Male Fertility Issues

Male Fertility Issues

by Alex Hirsch (SU)

The decision to have a child can be exciting and nerve-wracking. But for the approximately one in twenty men who have fertility issues, the decision to start a family is the easy part. And with one in one hundred men being functionally sterile, meaning there is zero sperm in their ejaculate, male infertility can add stress to a relationship and doubts about virility. If you or the man in your life are suffering from infertility, know there is hope. Here is what you need to know about male fertility issues.

How Male Fertility Works

The male reproductive system produces, stores and transports sperm from the testes into an ejaculation that helps to fertilize the egg to produce a child. The production cycle is controlled by hormones in the man’s body. Sperm and testosterone are produced in the testicles, which are located in the scrotum, right below the penis. When a man ejaculates, the sperm are transported by the millions from the testicles along pathways called the epididymis. Immediately prior to ejaculation the sperm move from the epididymis into a second set of pathways called the vas deferens; during ejaculation the sperm mix with fluid from the prostate and seminal vesicles to form the semen that travels via the urethra and out of the penis.

Causes of Male Infertility

This success of the male reproductive system is dependent on the alignment and quality of hormone levels, and whether environmental conditions are all aligned. There are a host of problems that can contribute to male infertility. Some specifically have to do with the sperm:  they can be oddly shaped, unable to move the right way, not fully developed or produced in low numbers (or not at all). Obstructions that may develop over time or from infection may also cause infertility. Varicoceles – characterized by swollen veins in the penis that cause blood to flow back into the scrotum where it is too warm to make sperm – occurs in about one out of every six men and 40% of infertile men. Still other men may experience retrograde ejaculation, meaning the sperm go into the bladder instead of outside the penis – this occurs when nerves and muscles in the bladder fail to close during climax. Other men may fall victim to their immune systems attacking their own sperm, preventing them from functioning normally. Low hormone levels may prevent the production of sperm; likewise certain medical conditions, diseases and medications may affect sperm production and function.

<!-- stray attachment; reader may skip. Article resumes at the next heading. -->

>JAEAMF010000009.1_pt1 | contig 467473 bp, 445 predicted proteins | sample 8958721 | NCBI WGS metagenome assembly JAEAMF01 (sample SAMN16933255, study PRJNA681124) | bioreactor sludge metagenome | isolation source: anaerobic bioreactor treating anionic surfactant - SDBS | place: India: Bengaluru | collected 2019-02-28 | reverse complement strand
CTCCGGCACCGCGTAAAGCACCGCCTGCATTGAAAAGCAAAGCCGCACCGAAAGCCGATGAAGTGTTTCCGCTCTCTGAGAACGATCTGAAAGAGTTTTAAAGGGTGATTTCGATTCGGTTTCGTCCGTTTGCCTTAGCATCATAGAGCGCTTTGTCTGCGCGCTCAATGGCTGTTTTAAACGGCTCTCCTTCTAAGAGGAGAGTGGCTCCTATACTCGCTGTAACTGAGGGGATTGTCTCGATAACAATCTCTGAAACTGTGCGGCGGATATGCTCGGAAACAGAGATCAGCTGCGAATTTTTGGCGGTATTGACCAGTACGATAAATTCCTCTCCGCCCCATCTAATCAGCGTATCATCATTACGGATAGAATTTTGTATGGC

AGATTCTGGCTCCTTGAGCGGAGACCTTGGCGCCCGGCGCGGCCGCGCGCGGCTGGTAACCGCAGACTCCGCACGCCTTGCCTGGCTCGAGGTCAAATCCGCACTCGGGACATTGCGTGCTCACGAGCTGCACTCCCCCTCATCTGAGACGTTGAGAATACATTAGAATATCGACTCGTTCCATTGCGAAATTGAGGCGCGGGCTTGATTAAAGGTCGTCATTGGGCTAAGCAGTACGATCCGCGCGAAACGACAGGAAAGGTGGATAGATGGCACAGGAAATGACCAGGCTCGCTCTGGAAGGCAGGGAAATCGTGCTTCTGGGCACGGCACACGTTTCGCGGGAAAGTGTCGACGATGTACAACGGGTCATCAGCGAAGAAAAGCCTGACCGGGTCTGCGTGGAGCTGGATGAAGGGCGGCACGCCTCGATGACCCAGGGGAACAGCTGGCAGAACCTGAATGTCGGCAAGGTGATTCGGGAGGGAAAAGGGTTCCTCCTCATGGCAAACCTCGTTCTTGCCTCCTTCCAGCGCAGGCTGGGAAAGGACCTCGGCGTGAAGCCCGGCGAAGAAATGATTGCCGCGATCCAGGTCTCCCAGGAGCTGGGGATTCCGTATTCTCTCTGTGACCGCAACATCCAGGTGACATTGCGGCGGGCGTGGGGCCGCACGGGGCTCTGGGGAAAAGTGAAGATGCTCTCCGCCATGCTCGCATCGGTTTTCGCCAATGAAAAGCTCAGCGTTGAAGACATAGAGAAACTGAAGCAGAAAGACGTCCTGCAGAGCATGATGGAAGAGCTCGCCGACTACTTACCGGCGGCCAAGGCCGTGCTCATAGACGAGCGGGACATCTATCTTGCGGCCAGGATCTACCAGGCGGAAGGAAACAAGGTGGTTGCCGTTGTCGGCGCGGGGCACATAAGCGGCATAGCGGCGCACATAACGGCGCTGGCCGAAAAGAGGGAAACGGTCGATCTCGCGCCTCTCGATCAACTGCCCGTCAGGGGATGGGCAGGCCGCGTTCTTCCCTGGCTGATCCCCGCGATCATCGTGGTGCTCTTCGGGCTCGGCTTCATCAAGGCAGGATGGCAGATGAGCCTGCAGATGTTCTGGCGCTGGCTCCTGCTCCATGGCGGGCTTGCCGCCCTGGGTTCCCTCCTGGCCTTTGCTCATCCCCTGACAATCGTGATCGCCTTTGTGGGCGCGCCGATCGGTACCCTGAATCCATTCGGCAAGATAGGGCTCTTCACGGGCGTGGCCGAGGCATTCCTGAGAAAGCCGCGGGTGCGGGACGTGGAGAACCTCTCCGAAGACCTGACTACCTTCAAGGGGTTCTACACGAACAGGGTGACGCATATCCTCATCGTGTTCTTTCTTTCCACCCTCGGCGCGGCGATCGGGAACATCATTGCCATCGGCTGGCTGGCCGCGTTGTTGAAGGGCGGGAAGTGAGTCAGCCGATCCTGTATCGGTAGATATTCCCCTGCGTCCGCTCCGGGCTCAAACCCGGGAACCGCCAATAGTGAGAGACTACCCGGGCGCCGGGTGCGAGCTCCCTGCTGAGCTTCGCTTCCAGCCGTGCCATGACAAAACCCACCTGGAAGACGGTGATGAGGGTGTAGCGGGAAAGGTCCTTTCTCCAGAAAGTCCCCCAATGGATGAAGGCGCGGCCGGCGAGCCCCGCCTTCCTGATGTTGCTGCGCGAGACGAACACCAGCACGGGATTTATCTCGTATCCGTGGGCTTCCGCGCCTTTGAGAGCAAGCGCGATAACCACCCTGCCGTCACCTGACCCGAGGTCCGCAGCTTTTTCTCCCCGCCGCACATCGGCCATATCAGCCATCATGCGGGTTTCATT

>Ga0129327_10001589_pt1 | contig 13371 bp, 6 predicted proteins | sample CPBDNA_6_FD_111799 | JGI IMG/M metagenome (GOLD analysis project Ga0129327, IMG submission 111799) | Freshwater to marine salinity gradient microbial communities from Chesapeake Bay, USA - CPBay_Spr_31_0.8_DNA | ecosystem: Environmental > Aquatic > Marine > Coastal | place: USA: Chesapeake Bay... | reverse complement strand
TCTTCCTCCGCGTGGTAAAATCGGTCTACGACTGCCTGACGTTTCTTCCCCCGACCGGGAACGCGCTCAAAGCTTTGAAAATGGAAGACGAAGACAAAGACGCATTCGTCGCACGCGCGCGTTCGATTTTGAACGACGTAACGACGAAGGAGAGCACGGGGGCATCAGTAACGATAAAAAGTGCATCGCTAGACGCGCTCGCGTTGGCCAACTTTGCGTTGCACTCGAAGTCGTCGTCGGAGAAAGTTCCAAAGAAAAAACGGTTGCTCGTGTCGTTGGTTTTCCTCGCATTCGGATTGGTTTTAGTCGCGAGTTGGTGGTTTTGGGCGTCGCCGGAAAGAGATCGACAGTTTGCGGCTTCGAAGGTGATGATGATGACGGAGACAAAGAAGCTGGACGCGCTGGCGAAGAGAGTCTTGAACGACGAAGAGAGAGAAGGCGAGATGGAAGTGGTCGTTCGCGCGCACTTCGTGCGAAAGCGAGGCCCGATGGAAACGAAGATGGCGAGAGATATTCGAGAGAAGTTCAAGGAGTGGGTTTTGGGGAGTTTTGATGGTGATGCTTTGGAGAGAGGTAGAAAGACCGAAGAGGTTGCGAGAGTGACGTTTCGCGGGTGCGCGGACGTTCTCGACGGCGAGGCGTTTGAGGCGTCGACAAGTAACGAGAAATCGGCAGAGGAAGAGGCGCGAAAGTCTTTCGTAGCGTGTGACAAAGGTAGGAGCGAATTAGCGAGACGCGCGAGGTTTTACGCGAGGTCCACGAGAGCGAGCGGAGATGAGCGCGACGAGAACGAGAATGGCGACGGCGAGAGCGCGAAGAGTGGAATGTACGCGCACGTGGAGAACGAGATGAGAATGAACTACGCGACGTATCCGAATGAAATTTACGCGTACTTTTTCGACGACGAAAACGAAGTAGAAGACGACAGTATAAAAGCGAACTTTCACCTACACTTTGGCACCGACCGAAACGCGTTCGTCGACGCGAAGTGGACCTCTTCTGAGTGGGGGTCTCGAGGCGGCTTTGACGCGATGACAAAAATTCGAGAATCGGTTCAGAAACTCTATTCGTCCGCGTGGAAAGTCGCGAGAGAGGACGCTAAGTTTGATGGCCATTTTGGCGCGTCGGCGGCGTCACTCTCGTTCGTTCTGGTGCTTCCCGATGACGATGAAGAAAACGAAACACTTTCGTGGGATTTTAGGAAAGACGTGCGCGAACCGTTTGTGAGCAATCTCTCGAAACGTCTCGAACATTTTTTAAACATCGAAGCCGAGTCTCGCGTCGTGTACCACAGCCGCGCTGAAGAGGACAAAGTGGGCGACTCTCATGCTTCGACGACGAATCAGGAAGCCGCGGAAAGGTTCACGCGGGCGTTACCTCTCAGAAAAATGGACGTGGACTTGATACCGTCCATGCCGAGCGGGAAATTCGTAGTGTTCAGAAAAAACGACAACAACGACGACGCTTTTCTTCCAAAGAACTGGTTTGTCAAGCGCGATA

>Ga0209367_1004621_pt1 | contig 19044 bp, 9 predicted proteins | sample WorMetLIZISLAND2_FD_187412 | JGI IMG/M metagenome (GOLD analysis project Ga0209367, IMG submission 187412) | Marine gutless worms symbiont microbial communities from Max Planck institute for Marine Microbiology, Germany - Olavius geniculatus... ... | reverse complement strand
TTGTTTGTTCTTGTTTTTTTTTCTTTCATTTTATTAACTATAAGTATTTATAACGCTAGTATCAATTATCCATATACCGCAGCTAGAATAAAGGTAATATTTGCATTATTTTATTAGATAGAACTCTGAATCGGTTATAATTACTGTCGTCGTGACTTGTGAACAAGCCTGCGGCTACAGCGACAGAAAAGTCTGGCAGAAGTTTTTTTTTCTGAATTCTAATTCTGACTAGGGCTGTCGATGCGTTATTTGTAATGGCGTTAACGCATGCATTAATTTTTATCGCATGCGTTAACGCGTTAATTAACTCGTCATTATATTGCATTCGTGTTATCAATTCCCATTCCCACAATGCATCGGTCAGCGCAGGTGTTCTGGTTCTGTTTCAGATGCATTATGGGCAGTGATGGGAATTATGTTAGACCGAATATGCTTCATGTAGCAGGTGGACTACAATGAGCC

Treatments for Male Fertility

If it has been a few months after trying to conceive and there are still no results, perhaps it is time to visit your urologist.  Your urologist will conduct a health history and perform any number of diagnostic tests, which may include a semen analysis, MRI or ultrasound, hormone and/or genetic testing, and/or testicular biopsy. Depending on the results, he may proceed with treatments that could include visiting a specialist based an underlying medical condition such as diabetes or a spinal cord injury, or vitamin treatment. If the problem is obstruction, blockage or swollen veins, your urologist may discuss surgical options. If a couple chooses to have children after a vasectomy, they may consider a vasovasostomy to reverse the procedure.

Treating Male Infertility in Phoenix

Urologists are trained to deal with all issues affecting male fertility. Dr. Desiderio (Desi) Avila is a board-certified urologist who is committed to treating your urological issues – to include infertility – with great success. If you live in the greater Phoenix area and have been unsuccessful at fathering a child, contact Ironwood Urology as the issue may be quite simple to repair. Call Dr. Avila today at (480) 961-2323 or request an appointment online to help realize your dream of growing your family.